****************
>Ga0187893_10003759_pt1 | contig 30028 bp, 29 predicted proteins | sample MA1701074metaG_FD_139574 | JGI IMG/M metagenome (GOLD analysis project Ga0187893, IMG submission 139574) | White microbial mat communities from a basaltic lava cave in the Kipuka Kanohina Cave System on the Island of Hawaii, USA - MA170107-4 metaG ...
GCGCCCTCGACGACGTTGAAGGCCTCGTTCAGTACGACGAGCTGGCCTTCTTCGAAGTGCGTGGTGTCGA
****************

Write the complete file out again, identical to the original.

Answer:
>Ga0187893_10003759_pt1 | contig 30028 bp, 29 predicted proteins | sample MA1701074metaG_FD_139574 | JGI IMG/M metagenome (GOLD analysis project Ga0187893, IMG submission 139574) | White microbial mat communities from a basaltic lava cave in the Kipuka Kanohina Cave System on the Island of Hawaii, USA - MA170107-4 metaG ...
GCGCCCTCGACGACGTTGAAGGCCTCGTTCAGTACGACGAGCTGGCCTTCTTCGAAGTGCGTGGTGTCGA